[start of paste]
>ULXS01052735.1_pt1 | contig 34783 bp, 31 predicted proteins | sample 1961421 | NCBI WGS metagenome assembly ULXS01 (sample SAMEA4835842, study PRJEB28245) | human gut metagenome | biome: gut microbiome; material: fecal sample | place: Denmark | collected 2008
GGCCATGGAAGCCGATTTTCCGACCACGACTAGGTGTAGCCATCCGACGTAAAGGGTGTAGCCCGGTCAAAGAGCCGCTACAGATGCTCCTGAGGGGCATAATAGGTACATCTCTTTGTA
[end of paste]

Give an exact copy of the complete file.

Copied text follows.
>ULXS01052735.1_pt1 | contig 34783 bp, 31 predicted proteins | sample 1961421 | NCBI WGS metagenome assembly ULXS01 (sample SAMEA4835842, study PRJEB28245) | human gut metagenome | biome: gut microbiome; material: fecal sample | place: Denmark | collected 2008
GGCCATGGAAGCCGATTTTCCGACCACGACTAGGTGTAGCCATCCGACGTAAAGGGTGTAGCCCGGTCAAAGAGCCGCTACAGATGCTCCTGAGGGGCATAATAGGTACATCTCTTTGTA